How to spend a weekend in Falmouth, Cornwall: Discover the best things to see, do, eat and drink in Falmouth in a two-day itinerary featuring this coastal town’s beaches, castles, pubs and seafood.
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Surrounded by the beautiful scenery of the Fal River Estuary and Roseland Peninsula, the town of Falmouth lies on the Cornwall’s south coast. The sea’s long been a big part of life in Falmouth, and it’s still a working harbour, as well as a university town and seaside resort.
With its sandy beaches, historic castles, cosy pubs and delicious seafood, Falmouth makes a great weekend break. Whether you’re after summer sun or winter walks – or visiting for the annual Sea Shanty or Oyster Festivals – here’s my 2-day itinerary to help you plan the perfect weekend in Falmouth, with what to see, where to eat, drink and stay.
How to spend a weekend in Falmouth, Cornwall
Check into your accommodation then start your weekend in Falmouth with dinner at the Star and Garter, a waterfront gastropub overlooking the harbour. They focus on ‘nose to tail’ eating, with an Italian-inspired menu featuring smoked, cured and preserved meat and fish in dishes like pork chops with crispy oysters and BBQ monkfish tail.
Then finish the evening with a post-dinner cocktail at the quirky Dolly’s Tea Room & Wine Bar. This Georgian building is a tea room by day, but becomes a candlelit gin palace by night, with a huge range of gins and cocktails served in bone china tea sets.
The following morning, start the day with a trip to the Tudor fortress of Pendennis Castle, set on a peninsula around 25 minutes’ walk from the centre of town. Along with a matching castle across the bay in St Mawes, Pendennis Castle was built by Henry VIII to protect the Carrick Roads – the deep estuary at the mouth of the river Fal.
Pendennis Castle is one of a small group of circular fortresses built around 1540. It was never attacked in the end, but played its part in the Civil War, was used as an 18th-century military garrison and a command centre in WWI and WWII. You can take a tour of the fort, see the cannons and wander around the grounds with views of Falmouth and the estuary.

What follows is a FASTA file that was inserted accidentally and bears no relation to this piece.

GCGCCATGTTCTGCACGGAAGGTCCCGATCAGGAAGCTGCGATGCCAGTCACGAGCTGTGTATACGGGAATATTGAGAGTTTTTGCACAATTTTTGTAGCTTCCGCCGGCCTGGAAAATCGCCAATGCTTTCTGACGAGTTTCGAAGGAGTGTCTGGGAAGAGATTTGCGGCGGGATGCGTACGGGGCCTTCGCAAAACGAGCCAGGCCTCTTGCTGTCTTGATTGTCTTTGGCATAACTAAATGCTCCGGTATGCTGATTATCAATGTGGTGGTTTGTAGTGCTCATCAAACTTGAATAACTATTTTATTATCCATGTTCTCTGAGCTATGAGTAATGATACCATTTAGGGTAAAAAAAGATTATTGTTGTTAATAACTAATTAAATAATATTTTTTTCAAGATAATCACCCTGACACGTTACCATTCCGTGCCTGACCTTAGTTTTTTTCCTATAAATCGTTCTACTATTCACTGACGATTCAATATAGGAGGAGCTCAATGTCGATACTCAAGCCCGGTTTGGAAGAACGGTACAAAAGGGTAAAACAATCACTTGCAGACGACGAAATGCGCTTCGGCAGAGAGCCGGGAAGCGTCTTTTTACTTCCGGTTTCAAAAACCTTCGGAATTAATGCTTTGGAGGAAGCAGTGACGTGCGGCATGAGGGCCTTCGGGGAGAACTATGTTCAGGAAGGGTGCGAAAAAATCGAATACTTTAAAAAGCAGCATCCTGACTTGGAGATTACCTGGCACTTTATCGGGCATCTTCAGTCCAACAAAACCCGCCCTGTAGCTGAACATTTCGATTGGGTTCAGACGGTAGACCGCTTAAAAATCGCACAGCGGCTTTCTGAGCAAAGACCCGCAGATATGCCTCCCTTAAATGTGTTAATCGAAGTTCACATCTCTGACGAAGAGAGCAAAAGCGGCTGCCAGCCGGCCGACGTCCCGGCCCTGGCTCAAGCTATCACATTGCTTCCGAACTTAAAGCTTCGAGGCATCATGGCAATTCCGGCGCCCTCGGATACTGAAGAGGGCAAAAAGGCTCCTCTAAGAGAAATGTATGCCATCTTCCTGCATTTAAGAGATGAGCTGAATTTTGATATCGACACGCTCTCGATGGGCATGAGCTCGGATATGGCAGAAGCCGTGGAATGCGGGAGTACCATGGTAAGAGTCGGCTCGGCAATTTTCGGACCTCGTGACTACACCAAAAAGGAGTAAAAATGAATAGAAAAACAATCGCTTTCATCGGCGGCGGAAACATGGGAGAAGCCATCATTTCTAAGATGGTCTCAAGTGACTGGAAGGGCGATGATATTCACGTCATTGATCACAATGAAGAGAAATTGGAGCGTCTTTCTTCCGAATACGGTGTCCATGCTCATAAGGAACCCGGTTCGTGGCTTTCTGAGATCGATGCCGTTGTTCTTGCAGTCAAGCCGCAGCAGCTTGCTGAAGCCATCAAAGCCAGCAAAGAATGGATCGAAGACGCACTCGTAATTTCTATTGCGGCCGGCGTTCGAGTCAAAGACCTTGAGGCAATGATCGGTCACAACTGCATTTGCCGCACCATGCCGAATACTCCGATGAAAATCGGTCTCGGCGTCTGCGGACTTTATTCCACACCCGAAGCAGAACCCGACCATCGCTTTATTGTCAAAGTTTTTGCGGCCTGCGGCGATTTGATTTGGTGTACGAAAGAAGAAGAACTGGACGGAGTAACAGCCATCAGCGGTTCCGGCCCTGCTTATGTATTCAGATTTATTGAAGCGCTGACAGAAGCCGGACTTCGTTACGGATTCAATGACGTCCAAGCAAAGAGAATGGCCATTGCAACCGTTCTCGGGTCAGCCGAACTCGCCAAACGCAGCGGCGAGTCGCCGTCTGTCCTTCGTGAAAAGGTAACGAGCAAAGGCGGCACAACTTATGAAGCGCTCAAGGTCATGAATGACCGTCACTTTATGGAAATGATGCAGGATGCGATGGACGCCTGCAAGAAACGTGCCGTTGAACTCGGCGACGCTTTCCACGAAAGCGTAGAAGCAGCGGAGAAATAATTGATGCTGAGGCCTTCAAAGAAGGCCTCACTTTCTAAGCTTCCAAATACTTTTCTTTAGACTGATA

Then head west along the coast road past a string of beaches, starting with rocky Castle Beach and leading to the golden sands of Gyllyngvase Beach. It’s been given a Blue Flag Award for its clear waters so is a good place for a dip. (Though if you’re travelling with a dog, they’re not allowed on the beach from 15 May–30 September, 10am–6pm.)
From Gyllyngvase Beach you can carry along a stretch of the South West Coast Path which runs around the headland to the sheltered cove of Swanpool Beach (dogs not permitted 1 July–31 August), which is known for its colourfully painted beach huts.
And if you fancy a longer walk, you can continue along the same path for another 1.7 miles to Maenporth Beach. If it’s low tide, look out for the wreck of the Ben Asdale just before you reach Maenporth, a Scottish trawler which was wrecked here in 1978.
Then backtrack to Gyllyngvase Beach for lunch at the Gylly Beach Café, which is right on the edge of the sand. It’s a great spot to soak up the sun in summer or watch the waves crashing while wrapped up in a blanket in winter. Their lunch menu features seafood dishes like Cornish mussels and soused mackerel, and they have their own bakery on site.
After you’ve had lunch, walk back across to the docks to visit the National Maritime Museum. From marauding pirates to mail ships, the history of Falmouth is closely tied up with the sea. The museum has 15 galleries spread across five floors which tell the story of the sea’s influence on the history and culture of Cornwall.
As well as changing temporary exhibitions – currently on Monsters of the Deep – there are galleries on Falmouth’s history, boat-building, Cornish fishermen’s stories, a flotilla of small boats and giant model boat pond. There’s also the Tidal Zone with underwater windows into Falmouth Harbour and a Lookout Tower for views out along the coast.
Next browse the shops on Falmouth’s High Street, where you’ll find a mix of the usual chains stores as well as plenty of independents, including local surf brands, art galleries and interiors shops. Some of our favourites are the Falmouth Bookseller, Cream Cornwall for homeware, Whistlefish for prints and cards, and Ludgate House Antiques.
Stop for an ice cream at Roskilly’s Ice Cream Parlour on Arwenack Street, who use milk from Jersey cows on their Cornwall farm to make over 30 delicious creamy flavours (the Cornish Golden Fudge is fantastic) – and also do coconut-based vegan options.
That evening, have dinner at The Verdant Seafood Bar. Tucked away in a side street near the harbour, it’s run by the Verdant Brewing Co and serves their beers as well as small plates of seafood tapas, like soft-shell crab, scallops, squid and shrimp croquettes. They don’t take reservations though so it’s a good idea to get there early.